Home News Malaysian foreign minister calls for stronger action on Myanmar

Malaysian foreign minister calls for stronger action on Myanmar

Rights groups also called on the global community to scale up humanitarian aid to the country

Malaysian Foreign Minister Dato Sri Saifuddin Abdullah urged parliamentarians from Europe and Asia to take stronger action to tackle the political crisis in Myanmar.

Abdullah hosted a meeting at the Malaysian Permanent Mission to the United Nations in New York, on the sidelines of the UN General Assembly this week.

“There should be an inclusive and fair consultation with all stakeholders in Myanmar, including the [National Unity Government of Myanmar] and the [National Unity Consultative Council],” said Abdullah.

“Then there should be a framework with a clear endgame, which includes a return to democracy in Myanmar,” he added.

Abdullah is the only minister of the Association of Southeast Asian Nations who has publicly met with members of the NUG.

Since the military coup in February 2021, Myanmar has been plunged into a political crisis with civil disobedience movement holding protest actions.

Charles Santiago, chairman of the ASEAN Parliamentarians for Human Rights, said international allies of the junta have shown a commitment to supporting the military leaders, “surpassing that of those countries claiming to support the pro-democracy movement.”

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“Simply put, the latter are not doing enough to help the Myanmar people, as countries like Russia or China actively support the military, engage the junta and give it the recognition it so keenly craves,” said Santiago.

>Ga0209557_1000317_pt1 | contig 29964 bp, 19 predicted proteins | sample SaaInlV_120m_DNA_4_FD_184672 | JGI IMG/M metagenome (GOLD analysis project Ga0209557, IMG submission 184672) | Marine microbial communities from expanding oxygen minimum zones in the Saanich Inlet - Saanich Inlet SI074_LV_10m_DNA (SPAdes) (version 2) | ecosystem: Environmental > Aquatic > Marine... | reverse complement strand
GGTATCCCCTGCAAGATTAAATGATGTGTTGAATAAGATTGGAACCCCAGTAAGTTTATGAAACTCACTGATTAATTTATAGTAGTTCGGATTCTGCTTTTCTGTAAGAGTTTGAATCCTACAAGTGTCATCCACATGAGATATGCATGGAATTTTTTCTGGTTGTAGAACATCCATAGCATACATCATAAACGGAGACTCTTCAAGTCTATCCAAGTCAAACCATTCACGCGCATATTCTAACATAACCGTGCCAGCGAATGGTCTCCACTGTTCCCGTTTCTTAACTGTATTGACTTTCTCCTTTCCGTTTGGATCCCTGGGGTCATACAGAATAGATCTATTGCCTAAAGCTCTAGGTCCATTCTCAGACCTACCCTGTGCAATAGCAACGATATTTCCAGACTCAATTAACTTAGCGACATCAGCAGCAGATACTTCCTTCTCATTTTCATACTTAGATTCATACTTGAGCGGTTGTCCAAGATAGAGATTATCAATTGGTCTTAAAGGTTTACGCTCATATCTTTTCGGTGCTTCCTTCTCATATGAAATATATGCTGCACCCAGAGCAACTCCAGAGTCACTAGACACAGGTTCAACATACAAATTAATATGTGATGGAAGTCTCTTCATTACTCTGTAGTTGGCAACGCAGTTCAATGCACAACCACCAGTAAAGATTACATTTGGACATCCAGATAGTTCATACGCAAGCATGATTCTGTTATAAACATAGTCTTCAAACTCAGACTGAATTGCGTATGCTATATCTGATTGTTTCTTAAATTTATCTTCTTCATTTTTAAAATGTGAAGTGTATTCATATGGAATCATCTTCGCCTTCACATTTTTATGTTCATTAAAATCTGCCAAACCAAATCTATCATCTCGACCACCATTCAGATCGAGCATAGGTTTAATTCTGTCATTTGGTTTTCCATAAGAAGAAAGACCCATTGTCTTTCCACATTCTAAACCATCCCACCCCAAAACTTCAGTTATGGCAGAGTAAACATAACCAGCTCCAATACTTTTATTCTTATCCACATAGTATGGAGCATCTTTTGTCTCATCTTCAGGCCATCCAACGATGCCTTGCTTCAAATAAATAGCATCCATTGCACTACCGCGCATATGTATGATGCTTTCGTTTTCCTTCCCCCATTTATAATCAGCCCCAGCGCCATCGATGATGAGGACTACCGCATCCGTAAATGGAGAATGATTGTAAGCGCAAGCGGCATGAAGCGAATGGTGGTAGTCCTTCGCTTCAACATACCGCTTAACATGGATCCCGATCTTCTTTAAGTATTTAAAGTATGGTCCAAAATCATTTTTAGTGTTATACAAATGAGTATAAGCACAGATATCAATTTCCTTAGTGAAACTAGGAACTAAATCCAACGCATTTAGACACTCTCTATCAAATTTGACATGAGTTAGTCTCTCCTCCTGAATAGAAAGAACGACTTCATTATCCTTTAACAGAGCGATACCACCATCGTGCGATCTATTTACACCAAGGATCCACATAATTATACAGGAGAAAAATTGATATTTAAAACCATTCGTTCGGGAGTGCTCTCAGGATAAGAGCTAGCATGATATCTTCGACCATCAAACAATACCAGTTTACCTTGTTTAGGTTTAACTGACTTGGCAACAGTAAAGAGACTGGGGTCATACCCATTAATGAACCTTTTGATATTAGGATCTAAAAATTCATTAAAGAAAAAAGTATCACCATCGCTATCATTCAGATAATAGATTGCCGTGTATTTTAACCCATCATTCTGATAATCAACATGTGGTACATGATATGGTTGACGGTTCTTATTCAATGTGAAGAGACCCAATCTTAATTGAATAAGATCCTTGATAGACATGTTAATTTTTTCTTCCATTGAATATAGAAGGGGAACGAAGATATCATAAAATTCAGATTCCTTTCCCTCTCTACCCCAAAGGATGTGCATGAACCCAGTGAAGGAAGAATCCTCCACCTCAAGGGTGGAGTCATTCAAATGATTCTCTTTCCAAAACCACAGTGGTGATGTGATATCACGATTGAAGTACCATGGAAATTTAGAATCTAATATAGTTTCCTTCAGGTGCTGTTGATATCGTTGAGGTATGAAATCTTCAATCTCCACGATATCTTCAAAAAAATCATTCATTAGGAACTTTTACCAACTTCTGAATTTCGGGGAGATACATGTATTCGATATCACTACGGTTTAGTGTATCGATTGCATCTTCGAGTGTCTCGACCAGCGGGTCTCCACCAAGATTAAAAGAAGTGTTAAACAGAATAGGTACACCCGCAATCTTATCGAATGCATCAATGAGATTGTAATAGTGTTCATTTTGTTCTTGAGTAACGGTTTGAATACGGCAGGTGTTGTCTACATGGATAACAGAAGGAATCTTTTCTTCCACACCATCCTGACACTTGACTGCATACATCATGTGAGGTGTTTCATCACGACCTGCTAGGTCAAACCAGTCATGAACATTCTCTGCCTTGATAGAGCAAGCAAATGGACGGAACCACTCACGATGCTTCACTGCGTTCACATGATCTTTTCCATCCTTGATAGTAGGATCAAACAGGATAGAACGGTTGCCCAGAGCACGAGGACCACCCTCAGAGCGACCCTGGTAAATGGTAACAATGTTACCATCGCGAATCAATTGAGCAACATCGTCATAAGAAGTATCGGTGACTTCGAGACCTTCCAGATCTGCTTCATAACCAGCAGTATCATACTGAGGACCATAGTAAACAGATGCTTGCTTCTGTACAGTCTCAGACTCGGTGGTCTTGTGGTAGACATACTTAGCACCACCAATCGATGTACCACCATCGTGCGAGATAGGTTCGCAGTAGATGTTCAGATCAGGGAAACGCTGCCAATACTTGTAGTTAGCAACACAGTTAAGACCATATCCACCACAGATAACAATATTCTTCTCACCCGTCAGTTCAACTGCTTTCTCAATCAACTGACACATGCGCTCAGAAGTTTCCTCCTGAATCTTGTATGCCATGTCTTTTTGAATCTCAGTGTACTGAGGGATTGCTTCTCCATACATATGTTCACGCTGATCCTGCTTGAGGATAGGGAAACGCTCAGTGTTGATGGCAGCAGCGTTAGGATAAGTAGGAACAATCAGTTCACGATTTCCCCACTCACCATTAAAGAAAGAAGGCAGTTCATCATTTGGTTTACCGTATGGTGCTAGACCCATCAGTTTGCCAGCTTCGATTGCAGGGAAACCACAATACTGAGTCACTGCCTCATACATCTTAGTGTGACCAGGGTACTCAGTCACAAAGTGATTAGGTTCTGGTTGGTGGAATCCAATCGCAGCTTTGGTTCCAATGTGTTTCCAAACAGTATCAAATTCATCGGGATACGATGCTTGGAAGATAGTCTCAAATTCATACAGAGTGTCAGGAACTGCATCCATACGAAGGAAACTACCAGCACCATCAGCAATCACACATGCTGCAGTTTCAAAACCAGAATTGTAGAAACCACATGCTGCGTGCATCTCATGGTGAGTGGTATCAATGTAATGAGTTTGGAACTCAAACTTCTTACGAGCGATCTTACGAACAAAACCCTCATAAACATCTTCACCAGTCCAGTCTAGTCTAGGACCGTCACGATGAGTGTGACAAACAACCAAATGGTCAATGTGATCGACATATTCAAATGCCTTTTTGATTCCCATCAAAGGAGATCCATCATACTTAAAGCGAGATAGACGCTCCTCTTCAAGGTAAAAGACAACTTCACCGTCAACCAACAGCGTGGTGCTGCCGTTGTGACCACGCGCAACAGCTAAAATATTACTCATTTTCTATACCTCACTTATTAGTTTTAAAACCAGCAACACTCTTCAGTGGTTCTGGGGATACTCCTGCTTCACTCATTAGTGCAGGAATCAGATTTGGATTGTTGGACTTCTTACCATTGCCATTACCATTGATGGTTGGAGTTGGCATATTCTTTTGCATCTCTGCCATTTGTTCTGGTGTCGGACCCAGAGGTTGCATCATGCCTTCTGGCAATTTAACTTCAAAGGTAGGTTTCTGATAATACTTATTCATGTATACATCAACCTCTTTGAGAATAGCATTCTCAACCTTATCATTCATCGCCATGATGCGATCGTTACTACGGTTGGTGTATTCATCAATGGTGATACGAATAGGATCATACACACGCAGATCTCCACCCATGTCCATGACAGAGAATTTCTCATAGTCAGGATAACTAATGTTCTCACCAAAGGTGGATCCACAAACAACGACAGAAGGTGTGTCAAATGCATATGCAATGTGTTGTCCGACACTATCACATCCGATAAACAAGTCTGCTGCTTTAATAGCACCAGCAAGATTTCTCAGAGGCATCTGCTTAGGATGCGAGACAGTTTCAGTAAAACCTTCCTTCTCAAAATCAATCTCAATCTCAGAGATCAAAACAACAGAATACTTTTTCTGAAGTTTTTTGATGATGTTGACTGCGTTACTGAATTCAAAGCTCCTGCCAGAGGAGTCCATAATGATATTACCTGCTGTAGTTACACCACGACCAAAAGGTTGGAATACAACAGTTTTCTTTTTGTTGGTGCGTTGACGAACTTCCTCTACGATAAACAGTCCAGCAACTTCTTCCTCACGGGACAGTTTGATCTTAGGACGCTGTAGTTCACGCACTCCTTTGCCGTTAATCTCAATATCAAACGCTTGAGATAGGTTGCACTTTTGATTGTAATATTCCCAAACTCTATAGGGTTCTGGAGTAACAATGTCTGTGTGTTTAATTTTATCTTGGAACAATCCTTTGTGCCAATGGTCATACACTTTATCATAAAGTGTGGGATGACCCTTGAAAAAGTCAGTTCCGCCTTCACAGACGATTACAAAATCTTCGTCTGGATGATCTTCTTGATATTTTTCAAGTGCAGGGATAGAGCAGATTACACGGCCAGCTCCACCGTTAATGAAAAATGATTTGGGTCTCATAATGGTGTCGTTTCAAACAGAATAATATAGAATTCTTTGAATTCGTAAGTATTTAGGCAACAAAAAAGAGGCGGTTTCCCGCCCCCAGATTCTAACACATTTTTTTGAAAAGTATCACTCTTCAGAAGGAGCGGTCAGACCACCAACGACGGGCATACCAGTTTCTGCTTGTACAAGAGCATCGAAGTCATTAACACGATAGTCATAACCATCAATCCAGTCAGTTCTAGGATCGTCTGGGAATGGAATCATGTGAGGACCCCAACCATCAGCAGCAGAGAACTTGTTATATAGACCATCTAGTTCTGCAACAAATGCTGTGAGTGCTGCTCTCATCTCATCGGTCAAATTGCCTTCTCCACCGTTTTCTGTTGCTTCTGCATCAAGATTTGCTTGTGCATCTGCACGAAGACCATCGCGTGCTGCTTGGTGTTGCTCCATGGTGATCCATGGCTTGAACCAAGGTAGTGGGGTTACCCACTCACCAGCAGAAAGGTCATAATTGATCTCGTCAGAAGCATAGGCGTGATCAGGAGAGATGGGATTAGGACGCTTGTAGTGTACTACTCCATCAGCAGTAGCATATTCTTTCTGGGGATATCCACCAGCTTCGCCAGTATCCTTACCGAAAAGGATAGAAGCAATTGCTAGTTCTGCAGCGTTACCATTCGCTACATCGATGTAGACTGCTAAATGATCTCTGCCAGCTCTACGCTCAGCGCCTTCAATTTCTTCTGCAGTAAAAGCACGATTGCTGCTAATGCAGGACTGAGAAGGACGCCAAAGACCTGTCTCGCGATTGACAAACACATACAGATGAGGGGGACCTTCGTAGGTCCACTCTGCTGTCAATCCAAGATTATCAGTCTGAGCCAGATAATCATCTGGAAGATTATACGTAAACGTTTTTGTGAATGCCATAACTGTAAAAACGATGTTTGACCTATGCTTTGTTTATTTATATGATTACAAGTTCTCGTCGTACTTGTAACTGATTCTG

“It is high time for those governments that claim to support democracy in Myanmar to act forcefully,” he added.

APHR has launched an International Parliamentary Inquiry on Myanmar in June chaired by Heidi Hautala, vice president of the European Parliament. It is composed of eight parliamentarians from seven countries in Africa, the Americas, Asia, and Europe.

The inquiry was able to hold a total of six public oral hearings and two special and three confidential oral hearings, with experts, diplomats, politicians, and activists from Myanmar and other countries.

It also conducted a fact-finding mission to the Thai-Myanmar border in August with over a dozen civil society organizations and other stakeholders.

On the occasion of the UN General Assembly, the inquiry has sent a delegation to New York and Washington to present its preliminary findings.

“As the conflict in Myanmar remains undecided, and the coup is triggering a humanitarian crisis of an enormous scale, what international actors do, or fail to do, may tip the scale in favor of military dictatorship or democracy,” said Hautala.

“We urge the global community to scale up humanitarian aid, to increase the pressure on the junta through improved coordination on sanctions and diplomatic isolation, she added.

She also urged international actors “to fully acknowledge the NUG as what it is, the legitimate government of Myanmar, and support it accordingly with funding, capacity building initiatives, and diplomatic recognition.”

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